Watching Cherry Blossoms
Sakura hanami: ‘watching cherry blossoms’. Few activities are so representative of Japan. Every year, from the end of February, weather forecasts attempt to provide the most accurate timing for the beginning of the ‘hanami season’ throughout the country.
Hanami season is known for being short, as it lasts less than two weeks. Because of the huge climate differences, from northern Hokkaido that is similar to Europe to the sub-tropical climate of Kagoshima prefecture, it spreads over more than one month. For travelers, going on a hanami ‘spree’ can be a lot of fun. They can start in Kyushu at the end of March, go via Kyoto and then up towards the prefectures north of Tokyo!
Sakura hanami: a bittersweet moment
Sakura hanami is a special and bittersweet moment for Japanese residents. Above all, it’s a time for celebration. April 1st marks the beginning of the new school and fiscal year. Coming together with family, friends and coworkers, people take over parks and river banks.
Ubiquitous picnic blue sheets cover the grass, soon topped with countless bento boxes, filled with fried chicken, rice balls, salads, sausages, and other BBQ delicacies… Along with beer, sake and shochu of course.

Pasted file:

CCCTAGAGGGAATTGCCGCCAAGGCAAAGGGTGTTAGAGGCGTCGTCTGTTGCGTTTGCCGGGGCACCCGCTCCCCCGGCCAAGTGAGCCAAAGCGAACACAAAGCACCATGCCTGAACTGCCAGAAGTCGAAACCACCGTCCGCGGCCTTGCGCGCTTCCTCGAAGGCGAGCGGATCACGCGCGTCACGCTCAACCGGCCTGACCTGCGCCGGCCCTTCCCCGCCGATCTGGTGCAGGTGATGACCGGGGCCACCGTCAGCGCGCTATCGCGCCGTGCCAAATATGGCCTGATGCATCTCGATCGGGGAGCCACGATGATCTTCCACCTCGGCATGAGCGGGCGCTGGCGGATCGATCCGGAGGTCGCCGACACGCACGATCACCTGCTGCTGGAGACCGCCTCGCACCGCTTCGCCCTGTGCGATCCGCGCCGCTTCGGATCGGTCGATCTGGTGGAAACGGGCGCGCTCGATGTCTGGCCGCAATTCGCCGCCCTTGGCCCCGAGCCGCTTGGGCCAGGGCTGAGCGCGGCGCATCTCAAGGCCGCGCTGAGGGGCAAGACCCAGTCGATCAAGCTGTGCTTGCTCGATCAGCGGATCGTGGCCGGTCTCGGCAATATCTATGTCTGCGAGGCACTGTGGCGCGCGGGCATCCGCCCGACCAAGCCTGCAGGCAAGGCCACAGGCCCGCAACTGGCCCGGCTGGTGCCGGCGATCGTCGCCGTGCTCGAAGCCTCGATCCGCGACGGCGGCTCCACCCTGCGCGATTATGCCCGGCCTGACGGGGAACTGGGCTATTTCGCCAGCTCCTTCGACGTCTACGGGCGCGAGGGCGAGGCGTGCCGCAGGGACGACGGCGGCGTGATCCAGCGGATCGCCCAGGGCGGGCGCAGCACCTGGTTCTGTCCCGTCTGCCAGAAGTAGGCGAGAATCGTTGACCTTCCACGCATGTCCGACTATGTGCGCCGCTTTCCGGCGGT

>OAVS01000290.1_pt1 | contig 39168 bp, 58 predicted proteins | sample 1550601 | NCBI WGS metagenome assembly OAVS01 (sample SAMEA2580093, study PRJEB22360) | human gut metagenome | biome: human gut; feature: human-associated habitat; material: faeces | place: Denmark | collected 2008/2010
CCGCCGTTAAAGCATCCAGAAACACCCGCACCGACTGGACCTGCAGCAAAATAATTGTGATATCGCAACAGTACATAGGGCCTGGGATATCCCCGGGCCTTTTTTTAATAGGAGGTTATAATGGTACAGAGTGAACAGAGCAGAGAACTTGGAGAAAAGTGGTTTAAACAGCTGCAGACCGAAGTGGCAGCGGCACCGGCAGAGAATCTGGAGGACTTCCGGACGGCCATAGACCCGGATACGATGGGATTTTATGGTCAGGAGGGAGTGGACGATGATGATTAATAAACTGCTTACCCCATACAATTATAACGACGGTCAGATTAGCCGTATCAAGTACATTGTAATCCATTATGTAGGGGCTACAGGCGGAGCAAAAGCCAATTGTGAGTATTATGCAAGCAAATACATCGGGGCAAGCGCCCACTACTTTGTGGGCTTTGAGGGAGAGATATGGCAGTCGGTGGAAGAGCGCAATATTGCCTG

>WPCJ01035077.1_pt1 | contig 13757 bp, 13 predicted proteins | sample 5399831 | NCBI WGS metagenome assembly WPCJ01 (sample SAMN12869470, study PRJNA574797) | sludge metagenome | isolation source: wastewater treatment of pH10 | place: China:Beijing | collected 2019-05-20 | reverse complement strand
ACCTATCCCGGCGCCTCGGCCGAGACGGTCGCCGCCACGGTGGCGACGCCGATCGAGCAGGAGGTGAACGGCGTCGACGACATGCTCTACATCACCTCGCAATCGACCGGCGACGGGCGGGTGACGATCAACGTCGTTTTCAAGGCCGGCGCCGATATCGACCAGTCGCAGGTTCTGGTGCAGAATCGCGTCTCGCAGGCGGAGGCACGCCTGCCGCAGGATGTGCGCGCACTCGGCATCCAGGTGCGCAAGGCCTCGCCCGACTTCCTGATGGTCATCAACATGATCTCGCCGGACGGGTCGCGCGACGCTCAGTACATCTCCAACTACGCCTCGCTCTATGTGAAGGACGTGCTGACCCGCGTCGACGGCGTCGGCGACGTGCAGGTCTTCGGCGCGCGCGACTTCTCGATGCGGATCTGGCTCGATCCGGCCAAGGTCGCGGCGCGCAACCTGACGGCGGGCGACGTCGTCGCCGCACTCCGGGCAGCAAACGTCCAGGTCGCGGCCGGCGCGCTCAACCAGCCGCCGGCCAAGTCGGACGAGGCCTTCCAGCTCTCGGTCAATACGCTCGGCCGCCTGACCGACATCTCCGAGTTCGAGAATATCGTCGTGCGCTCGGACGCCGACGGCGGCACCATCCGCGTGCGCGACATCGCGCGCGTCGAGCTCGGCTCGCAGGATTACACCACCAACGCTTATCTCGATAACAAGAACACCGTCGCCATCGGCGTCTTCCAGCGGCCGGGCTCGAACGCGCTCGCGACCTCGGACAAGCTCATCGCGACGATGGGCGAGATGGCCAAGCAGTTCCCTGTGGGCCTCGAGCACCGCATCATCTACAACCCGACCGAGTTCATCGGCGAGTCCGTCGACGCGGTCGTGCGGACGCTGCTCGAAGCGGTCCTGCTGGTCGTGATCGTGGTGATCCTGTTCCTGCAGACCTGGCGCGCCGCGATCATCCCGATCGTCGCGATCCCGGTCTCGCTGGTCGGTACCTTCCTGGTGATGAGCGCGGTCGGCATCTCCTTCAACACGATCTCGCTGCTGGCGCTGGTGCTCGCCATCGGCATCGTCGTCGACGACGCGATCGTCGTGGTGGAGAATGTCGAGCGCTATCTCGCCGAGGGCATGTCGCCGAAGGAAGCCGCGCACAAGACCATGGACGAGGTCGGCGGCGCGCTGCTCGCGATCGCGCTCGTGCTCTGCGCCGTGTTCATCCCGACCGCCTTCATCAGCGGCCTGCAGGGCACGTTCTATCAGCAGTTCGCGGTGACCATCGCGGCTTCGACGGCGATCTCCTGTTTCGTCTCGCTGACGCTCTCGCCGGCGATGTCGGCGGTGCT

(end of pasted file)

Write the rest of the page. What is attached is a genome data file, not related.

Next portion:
For the same reason, it’s also a time for saying goodbye. Goodbye to children who leave town to go to university elsewhere, goodbye to colleagues dispatched to a remote branch on the other side of the country.
Happiness and sadness mingle together under the beautiful pink and white petals of cherry trees.
An ephemeral beauty
This is also why cherry blossoms are a perfect symbol for this special period. It’s not only the start of spring, of a new year. They are the essence of ephemeral beauty. As such, they represent so well some of the core principles of Japanese philosophy. Nothing remains forever, everything changes, nothing is permanent… Life is but a dream!
Therefore everyone wishes to enjoy sakura hanami. It is a stark reminder of the necessity of enjoying the present moment. ‘Ima koko’: ‘now and here’ is an essential rule in Zen. Enjoying a delicious sencha while contemplating cherry blossoms has therefore been part of Japanese traditions for centuries.